Each year car manufacturers come up with more innovative technology for their vehicles. As a result, body repair shops are forced to adapt to the ever-changing environment to remain capable of handling car damage repairs. These adaptations include training of personnel, acquiring new equipment, and obtaining required certifications. All recent developments combined have made repairing car damage of newer vehicles more expensive. According to Fixico's data, the average repair costs for one-year-old vehicles went up by 29% from 2016 to 2019.

Furthermore, electrification has been a growing trend in the automotive industry, and the fast-paced developments are not expected to slow down any time soon. As electric vehicles (EVs) continue to gain popularity for their low energy consumption and affordable prices, the difficulty of their repairs will also continue to increase. Newer models of EVs are known to bring levels of complexity that often lead to higher repair costs and extended repair duration. When trying to minimise repair costs, there are a couple of nuances to be aware of.

This article, based on our whitepaper: 'How fleets can reduce costs by allocating repairs more accurately', explains why the cost and duration of EV repairs can be higher and what can be done to optimise them.

Why repairing electric vehicles is more complex

Reason 1: Required precautions for a high-voltage battery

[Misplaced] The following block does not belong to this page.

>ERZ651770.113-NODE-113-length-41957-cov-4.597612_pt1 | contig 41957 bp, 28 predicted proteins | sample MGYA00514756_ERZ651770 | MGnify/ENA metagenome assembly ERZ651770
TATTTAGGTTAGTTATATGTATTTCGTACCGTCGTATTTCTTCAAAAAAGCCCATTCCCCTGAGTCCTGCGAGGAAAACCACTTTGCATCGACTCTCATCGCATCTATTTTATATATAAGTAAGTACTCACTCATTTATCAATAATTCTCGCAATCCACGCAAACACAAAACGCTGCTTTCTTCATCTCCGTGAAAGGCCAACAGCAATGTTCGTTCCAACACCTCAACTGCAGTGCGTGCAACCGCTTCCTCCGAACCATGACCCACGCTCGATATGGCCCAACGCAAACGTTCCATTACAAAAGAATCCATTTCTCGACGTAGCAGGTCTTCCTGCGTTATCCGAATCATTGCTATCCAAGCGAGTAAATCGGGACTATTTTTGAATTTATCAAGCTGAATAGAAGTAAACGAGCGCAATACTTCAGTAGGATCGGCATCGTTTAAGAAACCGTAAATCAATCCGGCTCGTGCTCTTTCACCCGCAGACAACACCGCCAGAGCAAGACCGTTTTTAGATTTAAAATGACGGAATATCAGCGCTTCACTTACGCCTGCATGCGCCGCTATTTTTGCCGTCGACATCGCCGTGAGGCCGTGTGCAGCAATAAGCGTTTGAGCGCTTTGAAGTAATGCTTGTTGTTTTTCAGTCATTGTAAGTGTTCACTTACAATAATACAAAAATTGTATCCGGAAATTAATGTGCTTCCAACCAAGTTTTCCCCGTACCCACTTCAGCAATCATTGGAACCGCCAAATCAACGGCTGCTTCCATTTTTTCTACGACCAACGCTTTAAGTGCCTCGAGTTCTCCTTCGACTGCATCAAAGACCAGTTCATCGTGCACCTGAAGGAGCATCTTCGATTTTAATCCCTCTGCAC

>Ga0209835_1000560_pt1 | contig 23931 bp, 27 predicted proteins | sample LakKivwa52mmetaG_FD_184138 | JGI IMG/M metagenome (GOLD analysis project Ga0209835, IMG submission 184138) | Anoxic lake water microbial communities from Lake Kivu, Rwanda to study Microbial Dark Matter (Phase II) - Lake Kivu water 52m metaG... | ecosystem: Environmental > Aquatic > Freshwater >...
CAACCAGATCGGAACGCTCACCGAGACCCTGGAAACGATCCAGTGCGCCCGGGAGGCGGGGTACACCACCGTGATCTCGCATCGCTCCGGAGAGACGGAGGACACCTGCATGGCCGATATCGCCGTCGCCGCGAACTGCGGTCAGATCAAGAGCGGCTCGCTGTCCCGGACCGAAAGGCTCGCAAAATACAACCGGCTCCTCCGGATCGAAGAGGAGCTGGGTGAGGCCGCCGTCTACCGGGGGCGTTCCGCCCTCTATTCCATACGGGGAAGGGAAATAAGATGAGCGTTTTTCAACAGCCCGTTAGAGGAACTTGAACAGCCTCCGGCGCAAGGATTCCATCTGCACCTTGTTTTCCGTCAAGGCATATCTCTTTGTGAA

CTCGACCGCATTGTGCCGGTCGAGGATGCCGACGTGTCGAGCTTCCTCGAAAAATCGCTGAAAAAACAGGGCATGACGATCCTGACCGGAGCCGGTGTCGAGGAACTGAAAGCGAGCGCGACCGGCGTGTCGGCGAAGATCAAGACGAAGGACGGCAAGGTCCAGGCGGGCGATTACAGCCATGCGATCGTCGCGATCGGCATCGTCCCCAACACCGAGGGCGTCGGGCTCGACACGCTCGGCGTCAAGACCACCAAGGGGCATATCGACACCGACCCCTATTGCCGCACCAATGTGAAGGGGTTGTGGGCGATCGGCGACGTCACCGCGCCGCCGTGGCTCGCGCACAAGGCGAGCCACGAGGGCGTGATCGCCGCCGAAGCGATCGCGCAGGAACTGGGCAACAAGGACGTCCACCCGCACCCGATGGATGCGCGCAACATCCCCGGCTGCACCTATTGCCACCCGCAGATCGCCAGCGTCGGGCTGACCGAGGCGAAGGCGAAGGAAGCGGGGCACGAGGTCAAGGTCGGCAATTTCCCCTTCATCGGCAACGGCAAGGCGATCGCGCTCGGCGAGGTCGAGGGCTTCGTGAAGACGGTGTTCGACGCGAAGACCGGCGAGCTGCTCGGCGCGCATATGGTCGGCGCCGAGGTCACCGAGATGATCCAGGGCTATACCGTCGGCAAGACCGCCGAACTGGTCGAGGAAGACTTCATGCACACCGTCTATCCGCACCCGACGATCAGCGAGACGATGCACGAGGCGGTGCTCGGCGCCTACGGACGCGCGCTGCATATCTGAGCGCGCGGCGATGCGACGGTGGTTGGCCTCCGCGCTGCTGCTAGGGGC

Most electric vehicles run on lithium-ion battery packs that are expensive to replace and require extra measures to be handled safely. If repairers are not trained to deal with EVs, they could potentially ruin the battery, and if they don't follow the extra safety measures, they can put their own wellbeing at risk. Therefore, repairers have to go through specific training and obtain certifications to be able to perform repairs on EVs. Because not all body repair shops have the knowledge or resources to carry out EV repairs, the search for a suitable repairer has gotten more complicated.

Even if the battery itself is not damaged, the body repair shop still needs to pay close attention to it. In some cases, it needs to be removed from the vehicle or disconnected from the system. For example, if the whole vehicle needs a respray, the battery pack needs to be removed completely. The vehicle is usually placed under big heat lamps to dry the spray paint. If the battery stays inside, the lamps can cause overheating and a risk of reducing the battery's lifespan.

Due to the highly dangerous batteries and sophisticated elements that make EV repairs complicated, the cost of repairs naturally grows. On top of that, safety measures tend to extend repair durations, resulting in longer cycle times and vehicle downtimes.

Blue electric car vehicle in a body repair shop

Reason 2: Increased usage of ADAS
As car manufacturers keep innovating their cars, the Advanced Driver Assistance Systems (ADAS) also continue to evolve. ADAS increase the safety on the road and help drivers with tasks like parallel parking and lane alignment. But on the other hand, they make repairs more costly. EVs often come equipped with a wide range of ADAS, and body repair shops now need to obtain the necessary equipment, facilities, training, and skills to repair or replace ADAS-equipped parts.

ADAS-sensors can be stored in parts of the vehicle that are easily hit during a collision - bumper, side mirrors, windshield, tire and wheels. So calibrating ADAS to ensure they are still working correctly, has become an essential part of repairing EVs.